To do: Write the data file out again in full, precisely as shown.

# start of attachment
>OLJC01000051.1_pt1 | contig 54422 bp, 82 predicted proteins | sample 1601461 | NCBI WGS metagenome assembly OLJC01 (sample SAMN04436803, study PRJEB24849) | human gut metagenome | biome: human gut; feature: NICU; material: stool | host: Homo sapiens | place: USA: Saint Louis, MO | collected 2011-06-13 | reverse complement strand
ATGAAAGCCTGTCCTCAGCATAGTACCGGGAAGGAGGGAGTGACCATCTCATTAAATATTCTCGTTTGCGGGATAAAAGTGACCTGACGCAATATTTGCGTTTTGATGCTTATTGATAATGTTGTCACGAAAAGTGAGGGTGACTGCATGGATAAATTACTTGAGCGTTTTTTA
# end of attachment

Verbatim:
>OLJC01000051.1_pt1 | contig 54422 bp, 82 predicted proteins | sample 1601461 | NCBI WGS metagenome assembly OLJC01 (sample SAMN04436803, study PRJEB24849) | human gut metagenome | biome: human gut; feature: NICU; material: stool | host: Homo sapiens | place: USA: Saint Louis, MO | collected 2011-06-13 | reverse complement strand
ATGAAAGCCTGTCCTCAGCATAGTACCGGGAAGGAGGGAGTGACCATCTCATTAAATATTCTCGTTTGCGGGATAAAAGTGACCTGACGCAATATTTGCGTTTTGATGCTTATTGATAATGTTGTCACGAAAAGTGAGGGTGACTGCATGGATAAATTACTTGAGCGTTTTTTA